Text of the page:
In order for things to change, there must first be an explicit acknowledgement of the racial bias in current traffic law enforcement. Dropping our focus on police enforcement is one step that BikePGH is taking to advocate for safe and equitable streets. We plan to focus on this issue more in the near future and will be coming out with concrete advocacy related to policy and budgets. Unfortunately, the brand new Bike(+) Plan, a document that we have advocated for, does mention enforcement as a tool, so we will be pushing for its removal, and lament that we did not push hard enough before its release.

We know that this is just the beginning of the work that needs to happen in order to transform our streets, but also that this work is essential to create equitable neighborhoods where we can all live, walk, play, bike, and breathe.


  • Jym Dyer says:

    • Thank you for your leadership on this issue.

    There was no enforcement in Sweden’s Vision Zero initiative, it was an approach centered on environment (infrastructure), with some education about this infrastructure.

    American planners have long been taught “the 3 E’s” — environment, education, and enforcement — listed here in the order of effectiveness. Unfortunately this is also the order of expense, so cities usually focus on enforcement since it’s already happening and therefore “free.” When Vision Zero was Americanized, it simply repackaged “the 3 E’s” and as a results a lot of bicycle advocates found themselves supporting increased enforcement.

    Increased enforcement, unsurprisingly, disproportionately targeted people of color and didn’t help bicycling much at all. White-led bicycle advocacy came under criticism. The LAB took quite a hit, and responded by adding more “E’s” but I think you’re doing the right thing by scaling back.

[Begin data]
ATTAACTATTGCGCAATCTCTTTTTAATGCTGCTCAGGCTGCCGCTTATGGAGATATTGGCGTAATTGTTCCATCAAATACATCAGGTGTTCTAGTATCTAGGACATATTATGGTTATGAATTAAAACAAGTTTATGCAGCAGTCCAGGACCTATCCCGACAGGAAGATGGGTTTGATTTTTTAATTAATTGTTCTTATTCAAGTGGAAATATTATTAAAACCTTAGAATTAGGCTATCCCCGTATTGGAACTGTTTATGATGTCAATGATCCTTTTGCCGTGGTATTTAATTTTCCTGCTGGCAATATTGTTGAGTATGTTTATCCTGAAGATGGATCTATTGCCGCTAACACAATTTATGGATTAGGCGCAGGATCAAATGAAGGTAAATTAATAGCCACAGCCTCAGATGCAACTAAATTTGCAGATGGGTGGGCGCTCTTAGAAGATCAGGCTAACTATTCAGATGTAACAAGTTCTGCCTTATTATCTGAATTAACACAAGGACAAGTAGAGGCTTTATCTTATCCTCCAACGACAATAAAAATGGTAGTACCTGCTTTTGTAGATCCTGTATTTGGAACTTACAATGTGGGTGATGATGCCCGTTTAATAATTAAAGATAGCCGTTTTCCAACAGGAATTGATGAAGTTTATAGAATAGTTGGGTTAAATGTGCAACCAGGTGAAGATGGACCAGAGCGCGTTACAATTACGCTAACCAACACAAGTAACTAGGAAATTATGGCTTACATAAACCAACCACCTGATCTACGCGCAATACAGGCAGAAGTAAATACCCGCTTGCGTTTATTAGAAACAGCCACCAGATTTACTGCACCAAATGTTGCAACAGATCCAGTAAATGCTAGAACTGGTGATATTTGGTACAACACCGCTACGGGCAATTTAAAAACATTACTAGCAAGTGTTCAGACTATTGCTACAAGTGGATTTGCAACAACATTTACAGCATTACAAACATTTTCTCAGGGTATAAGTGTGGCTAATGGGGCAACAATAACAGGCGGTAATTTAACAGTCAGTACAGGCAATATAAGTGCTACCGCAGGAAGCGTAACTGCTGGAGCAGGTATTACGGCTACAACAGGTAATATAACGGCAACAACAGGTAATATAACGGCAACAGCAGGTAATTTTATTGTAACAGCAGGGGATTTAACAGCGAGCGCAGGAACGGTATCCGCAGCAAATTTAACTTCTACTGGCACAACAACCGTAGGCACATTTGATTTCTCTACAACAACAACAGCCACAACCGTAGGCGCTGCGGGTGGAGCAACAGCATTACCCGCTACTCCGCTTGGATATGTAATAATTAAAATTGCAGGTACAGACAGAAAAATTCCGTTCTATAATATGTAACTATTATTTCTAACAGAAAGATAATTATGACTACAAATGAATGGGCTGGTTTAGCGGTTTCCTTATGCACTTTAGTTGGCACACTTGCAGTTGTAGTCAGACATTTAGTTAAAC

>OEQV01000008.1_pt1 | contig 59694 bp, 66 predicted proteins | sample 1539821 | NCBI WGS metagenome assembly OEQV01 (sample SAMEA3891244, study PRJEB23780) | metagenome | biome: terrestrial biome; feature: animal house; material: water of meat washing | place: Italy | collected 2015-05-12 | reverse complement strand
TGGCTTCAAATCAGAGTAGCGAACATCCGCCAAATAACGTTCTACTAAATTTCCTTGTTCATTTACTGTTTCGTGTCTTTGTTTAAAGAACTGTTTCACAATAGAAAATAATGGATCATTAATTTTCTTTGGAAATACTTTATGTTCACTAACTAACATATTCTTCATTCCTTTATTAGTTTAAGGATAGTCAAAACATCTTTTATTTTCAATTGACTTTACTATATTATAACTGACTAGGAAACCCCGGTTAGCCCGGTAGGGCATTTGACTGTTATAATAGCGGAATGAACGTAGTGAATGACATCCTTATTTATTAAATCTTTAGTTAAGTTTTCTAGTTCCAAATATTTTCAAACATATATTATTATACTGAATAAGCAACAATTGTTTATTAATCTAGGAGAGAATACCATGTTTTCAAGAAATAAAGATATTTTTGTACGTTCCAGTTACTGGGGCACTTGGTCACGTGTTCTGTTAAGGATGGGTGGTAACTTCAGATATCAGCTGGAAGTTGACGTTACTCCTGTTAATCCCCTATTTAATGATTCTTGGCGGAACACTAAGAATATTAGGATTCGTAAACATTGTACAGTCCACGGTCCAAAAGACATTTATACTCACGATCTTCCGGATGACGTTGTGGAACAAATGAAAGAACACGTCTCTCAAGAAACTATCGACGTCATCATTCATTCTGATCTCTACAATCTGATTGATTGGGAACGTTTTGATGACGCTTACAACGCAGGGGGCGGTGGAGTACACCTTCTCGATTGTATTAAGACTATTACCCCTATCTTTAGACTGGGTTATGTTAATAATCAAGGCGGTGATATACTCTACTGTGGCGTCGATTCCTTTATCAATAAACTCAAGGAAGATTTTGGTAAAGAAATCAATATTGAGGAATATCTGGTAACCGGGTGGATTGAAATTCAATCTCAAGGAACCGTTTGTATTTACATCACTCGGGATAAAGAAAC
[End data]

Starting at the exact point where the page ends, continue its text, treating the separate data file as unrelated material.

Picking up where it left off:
• mulejl01 says:

    This is great idea as long as we respect the rules and engage in safe behavior. However, if accidents, crime or injury occur, we will use enforcement!

  • jwovends says:

    I understand there is a disproportionate impact on people of color, but the solution is not to throw the baby out with the bathwater, the solution is to have the traffic laws enforced uniformly and without prejudice. I grew up in Seattle and have lived, walked and biked in over a dozen cities and Pittsburgh has the worse drivers I have ever experienced. In my first 6 months in Pittsburgh I experienced more close calls as a pedestrian than in 30 years in Seattle. When I moved here and saw how the drivers ignored pedestriains I visit a local police station and asked the desk sergeant about the pedestrian traffic laws and he didn’t even know that pedestrians have the right-of-way. One day while walking my daughters to school I saw a cop almost hit a school crossing guard in a cross walk with her flag out and wearing a vest. Most drivers and even most cops do not stop for pedestrians in a cross walk. This is even more prevalent at unmarked intersections even though the law states that pedestrians have the right-of-way. And I never seen a cop ticket a driver for failing to yield to a pedestrian. Until the cops begin ticketing these drivers, and they themselves begin yielding to pedestrians, pedestrians will continue to be killed by drivers. This goes double for bicyclists. I have ridden my bike on roads since I could began riding as a child and continue to do so, but compared to other cities Pittsburgh sucks for bicyclists unless they are on a bike only bike path, thankfully there are some in Pittsburgh, but compared to Seattle and Portland there is no comparison, Pittsbrugh sucks for bicyclists.